News of the World Review

Photo by NASA on Unsplash

In post-civil war America, where tensions remain rife, Tom Hanks takes it upon himself to escort a twice-orphaned girl to her surviving relatives 400 miles away in the deep South. Directed and written by Paul Greengrass as well as Lion scribe Luke Davies and based off a novel by Paulette Jiles, News of the World portrays a divided America, relevant to contemporary audiences.

Hanks plays Captain Jefferson Kyle Kidd, a former Confederate soldier, whose morals now appear to be in the right place as he tries to heal division through reading uplifting stories from the ‘world’ news. Hanks’ performance isn’t showy but its brilliant nonetheless, as usual he proves to be a captivating screen presence with his charisma. Hollywood newcomer Helena Zengel, who recently picked up a Golden Globe and SAG award nomination plays Johanna, a twice orphaned girl, again without a home. The strength of Zengel’s performance is that she holds her own against Hanks.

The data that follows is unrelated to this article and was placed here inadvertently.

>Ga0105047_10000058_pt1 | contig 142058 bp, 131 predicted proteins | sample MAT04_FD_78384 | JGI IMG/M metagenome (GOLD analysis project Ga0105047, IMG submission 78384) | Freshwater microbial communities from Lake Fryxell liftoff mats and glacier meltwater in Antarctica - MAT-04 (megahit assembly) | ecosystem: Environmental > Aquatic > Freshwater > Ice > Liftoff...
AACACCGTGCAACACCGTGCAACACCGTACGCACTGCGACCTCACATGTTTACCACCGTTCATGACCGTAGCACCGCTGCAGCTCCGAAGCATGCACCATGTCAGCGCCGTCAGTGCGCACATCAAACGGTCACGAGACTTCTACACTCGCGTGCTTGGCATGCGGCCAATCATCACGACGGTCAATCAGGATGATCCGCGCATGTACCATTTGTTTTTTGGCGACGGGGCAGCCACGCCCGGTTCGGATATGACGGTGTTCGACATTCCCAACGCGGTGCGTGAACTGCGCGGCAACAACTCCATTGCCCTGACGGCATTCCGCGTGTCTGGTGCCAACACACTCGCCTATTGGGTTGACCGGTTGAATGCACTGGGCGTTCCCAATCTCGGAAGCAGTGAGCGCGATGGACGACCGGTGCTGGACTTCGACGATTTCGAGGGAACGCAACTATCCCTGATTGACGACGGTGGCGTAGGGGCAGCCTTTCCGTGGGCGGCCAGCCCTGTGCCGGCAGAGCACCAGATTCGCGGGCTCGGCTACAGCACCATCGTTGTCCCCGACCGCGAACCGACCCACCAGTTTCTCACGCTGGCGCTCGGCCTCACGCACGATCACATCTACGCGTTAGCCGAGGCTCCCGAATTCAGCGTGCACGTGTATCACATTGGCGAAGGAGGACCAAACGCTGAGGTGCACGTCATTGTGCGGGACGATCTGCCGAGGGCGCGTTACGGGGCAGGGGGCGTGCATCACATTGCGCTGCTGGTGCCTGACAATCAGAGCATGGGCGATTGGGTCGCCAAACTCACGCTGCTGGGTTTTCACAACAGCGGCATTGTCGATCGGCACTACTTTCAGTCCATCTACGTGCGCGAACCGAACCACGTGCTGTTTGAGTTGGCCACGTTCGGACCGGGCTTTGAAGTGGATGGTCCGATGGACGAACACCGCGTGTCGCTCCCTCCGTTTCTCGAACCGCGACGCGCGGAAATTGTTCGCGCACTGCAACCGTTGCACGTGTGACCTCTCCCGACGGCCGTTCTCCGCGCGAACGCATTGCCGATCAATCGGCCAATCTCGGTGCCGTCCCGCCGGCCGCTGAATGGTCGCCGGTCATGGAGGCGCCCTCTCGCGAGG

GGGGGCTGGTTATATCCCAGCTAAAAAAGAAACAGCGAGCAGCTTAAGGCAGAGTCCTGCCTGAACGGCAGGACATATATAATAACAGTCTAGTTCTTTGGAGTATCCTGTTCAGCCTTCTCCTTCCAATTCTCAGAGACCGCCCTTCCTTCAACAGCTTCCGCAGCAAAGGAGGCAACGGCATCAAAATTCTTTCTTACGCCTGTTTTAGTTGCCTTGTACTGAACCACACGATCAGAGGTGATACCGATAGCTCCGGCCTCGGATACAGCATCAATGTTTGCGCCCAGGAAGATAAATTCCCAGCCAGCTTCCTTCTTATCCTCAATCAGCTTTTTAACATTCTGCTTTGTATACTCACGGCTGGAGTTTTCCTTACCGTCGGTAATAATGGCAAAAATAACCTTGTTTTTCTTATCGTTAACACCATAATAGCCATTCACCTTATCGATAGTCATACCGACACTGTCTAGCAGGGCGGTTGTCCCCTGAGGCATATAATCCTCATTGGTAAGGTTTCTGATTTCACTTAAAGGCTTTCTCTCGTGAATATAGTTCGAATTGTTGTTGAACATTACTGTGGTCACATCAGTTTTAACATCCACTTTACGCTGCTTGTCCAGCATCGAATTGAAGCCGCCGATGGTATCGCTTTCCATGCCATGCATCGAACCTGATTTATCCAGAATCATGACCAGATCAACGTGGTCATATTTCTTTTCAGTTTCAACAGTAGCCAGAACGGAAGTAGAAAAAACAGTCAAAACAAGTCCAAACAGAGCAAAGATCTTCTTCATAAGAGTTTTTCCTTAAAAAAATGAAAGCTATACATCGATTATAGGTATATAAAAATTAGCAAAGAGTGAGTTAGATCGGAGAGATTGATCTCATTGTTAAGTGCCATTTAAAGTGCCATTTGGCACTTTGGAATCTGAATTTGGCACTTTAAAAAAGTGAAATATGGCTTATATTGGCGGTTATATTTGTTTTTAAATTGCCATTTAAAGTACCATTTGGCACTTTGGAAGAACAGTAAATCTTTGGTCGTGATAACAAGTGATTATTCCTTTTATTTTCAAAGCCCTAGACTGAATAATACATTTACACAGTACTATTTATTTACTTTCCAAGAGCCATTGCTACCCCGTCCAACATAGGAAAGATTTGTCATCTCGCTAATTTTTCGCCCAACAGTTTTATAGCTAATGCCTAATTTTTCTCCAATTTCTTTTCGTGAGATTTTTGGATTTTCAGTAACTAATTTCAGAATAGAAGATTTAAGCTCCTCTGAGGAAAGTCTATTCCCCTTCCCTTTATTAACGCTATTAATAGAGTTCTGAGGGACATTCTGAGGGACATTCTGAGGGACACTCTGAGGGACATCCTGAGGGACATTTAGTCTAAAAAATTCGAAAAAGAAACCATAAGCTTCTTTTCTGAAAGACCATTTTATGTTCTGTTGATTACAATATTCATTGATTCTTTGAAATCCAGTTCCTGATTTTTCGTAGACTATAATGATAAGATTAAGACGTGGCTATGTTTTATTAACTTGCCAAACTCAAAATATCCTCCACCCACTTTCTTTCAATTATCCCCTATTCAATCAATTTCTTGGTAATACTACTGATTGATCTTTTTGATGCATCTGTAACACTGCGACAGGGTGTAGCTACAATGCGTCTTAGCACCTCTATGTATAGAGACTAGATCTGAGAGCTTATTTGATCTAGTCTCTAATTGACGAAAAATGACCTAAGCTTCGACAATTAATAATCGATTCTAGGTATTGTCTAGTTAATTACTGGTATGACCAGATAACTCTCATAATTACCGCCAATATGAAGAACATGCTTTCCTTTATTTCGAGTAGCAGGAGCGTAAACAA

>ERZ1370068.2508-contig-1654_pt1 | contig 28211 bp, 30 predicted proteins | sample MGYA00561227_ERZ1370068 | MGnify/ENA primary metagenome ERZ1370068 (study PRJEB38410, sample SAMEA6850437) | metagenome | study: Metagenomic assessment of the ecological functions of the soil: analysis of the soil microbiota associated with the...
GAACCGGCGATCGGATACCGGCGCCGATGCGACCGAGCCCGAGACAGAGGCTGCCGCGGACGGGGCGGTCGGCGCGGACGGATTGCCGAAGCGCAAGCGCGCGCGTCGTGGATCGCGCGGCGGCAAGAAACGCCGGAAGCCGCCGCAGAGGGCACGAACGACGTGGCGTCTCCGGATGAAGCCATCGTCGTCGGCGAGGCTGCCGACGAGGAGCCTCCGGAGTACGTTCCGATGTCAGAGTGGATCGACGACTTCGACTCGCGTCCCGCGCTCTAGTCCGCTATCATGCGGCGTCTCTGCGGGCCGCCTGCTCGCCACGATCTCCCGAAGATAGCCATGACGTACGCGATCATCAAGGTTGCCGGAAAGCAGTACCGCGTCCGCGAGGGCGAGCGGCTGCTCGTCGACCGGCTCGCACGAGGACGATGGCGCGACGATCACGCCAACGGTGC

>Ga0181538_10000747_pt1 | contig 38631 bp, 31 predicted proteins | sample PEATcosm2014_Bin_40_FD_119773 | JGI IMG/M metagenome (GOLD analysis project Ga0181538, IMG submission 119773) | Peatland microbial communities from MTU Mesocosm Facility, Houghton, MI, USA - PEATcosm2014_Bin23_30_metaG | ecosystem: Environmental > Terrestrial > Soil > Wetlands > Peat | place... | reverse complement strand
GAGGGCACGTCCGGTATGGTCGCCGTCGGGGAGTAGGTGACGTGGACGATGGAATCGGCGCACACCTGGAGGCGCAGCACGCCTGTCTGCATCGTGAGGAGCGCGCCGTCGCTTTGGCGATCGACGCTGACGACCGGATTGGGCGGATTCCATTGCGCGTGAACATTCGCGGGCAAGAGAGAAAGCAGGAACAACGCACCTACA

Unlike United 93 or his Bourne films, Greengrass opts not to use the frenetic energy of his trademark ‘shaky-cam’ instead using longer takes and wider shots, which show the need for stability in this post-civil war America and the scale of the natural Texan landscape. Comparison will no doubt come to the Coen Brothers 2010 western True Grit, although unlike the satire of that film, Greengrass’ film shoots straight, opting for emotional swings rather than laughs.

News of the World doesn’t bring anything fresh to the western genre but it’s worth the watch for its relevance in today’s political climate and the strength of the ever-impressive Hanks and newcomer Zengels performances alone.

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